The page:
Canadian Imperial Bank of Commerce (TSX:CM)(NYSE:CM) is often overlooked in favour of its larger peers, but recent movements in the stock suggest that might be changing. Let’s take a look at CIBC to see if dividend investors should be putting Canada’s fifth-largest bank at the top of their watch list.
CIBC just reported solid earnings for the quarter ended July 31, despite the headwinds facing the domestic economy.
Adjusted overall net income came in at $990 million, up from $908 million in the same period last year. Retail banking and wealth management led the way with strong results, delivering 8% and 16% year-over-year earnings gains. Wholesale banking was the only laggard, reporting a 4% drop in profits. Return on equity for the period was a healthy 20.6%.
CIBC is a leader in adopting digital banking technologies. The company was the first to roll out an e-deposit system that allows customers to deposit checks electronically, and is the first major Canadian bank to enable visa payments via smartphones. The bank has also put more emphasis on getting mortgage customers into the branch. In the past, CIBC relied heavily on brokers, but that meant the company was losing out on opportunities to sell other products.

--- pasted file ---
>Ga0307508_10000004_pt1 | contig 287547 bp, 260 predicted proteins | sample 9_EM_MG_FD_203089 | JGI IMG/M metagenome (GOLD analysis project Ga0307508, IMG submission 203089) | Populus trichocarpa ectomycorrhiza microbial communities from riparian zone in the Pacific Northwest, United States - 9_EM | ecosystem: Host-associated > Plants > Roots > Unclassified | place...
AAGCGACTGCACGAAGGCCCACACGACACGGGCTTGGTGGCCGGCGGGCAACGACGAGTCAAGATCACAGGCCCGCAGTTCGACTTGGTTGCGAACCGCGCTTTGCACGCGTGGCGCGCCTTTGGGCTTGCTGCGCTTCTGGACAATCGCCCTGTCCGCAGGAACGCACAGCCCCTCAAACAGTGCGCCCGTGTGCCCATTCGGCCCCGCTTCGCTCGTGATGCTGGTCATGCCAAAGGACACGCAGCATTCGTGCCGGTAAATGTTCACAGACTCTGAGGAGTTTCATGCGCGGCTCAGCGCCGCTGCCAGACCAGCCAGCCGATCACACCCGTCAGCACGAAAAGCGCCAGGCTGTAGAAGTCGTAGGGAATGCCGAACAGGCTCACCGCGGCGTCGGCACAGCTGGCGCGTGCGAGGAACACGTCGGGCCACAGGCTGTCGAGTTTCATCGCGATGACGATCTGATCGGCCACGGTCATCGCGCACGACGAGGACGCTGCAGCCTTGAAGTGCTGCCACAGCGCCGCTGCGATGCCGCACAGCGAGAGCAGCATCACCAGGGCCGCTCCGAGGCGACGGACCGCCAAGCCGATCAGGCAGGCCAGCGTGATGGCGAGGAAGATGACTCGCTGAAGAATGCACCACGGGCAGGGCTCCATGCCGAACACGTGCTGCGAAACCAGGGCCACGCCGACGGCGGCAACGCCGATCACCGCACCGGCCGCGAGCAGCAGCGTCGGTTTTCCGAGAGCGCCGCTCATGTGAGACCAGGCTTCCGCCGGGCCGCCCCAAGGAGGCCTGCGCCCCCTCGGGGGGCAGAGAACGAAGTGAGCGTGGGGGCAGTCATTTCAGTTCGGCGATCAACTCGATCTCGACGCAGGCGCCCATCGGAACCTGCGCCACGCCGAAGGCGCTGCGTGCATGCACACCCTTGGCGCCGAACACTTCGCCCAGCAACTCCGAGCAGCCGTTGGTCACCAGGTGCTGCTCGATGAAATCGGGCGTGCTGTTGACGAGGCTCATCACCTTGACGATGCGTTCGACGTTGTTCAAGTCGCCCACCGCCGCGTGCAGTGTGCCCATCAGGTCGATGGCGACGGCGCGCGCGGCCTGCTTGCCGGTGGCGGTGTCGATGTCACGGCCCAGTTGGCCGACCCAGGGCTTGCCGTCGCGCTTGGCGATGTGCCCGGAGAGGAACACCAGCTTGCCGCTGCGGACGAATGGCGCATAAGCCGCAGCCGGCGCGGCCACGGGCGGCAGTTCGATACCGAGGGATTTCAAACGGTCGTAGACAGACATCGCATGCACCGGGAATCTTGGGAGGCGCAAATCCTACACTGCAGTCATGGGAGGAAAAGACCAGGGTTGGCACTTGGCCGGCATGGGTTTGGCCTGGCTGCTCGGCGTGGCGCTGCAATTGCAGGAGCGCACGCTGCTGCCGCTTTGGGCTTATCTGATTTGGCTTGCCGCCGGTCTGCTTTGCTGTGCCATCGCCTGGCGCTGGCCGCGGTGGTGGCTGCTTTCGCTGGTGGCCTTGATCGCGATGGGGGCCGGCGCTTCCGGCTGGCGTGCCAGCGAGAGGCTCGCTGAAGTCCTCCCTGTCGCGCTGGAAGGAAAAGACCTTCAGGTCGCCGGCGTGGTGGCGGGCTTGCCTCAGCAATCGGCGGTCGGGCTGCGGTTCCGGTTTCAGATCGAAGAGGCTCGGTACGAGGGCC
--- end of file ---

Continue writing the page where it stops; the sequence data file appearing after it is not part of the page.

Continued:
These new customer-focused initiatives appear to be paying off.
CIBC just increased its quarterly dividend by three cents per share. The new annualized payout of $4.48 per share yields 4.65%. It’s the ninth increase in the past five years.
CIBC has been under pressure for most of this year because analysts are concerned about the company’s heavy exposure to both the Canadian housing market and the struggling energy sector.
As of July 31, CIBC had $159 billion in mortgages on its books. That’s a lot for a company with a market capitalization of $39 billion, but 65% of the portfolio is insured and the loan-to-value ratio on the remaining mortgages is 60%. This means the housing market would really have to fall off a cliff for CIBC to get into trouble. Most analysts think a controlled slowdown is the more likely scenario.
On the energy side, CIBC has $17.4 billion of direct exposure the oil and gas sector with 79% of the loans classified as investment grade. The overall quality of the loan portfolio is solid, but defaults could start to hit the numbers if the oil rout continues for an extended period of time.
Should you buy CIBC?
The bank is very well capitalized with a Basel III CET1 ratio of 10.8%. This is important because it means CIBC is capable of riding out a Canadian recession as well as a pullback in the housing market. The company isn’t as insanely cheap as it was a week ago, but the stock still trades at an attractive 10 times forward earnings.
Long-term investors should be comfortable buying the shares, even after the big bounce.
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Fool contributor Andrew Walker has no position in any stocks mentioned.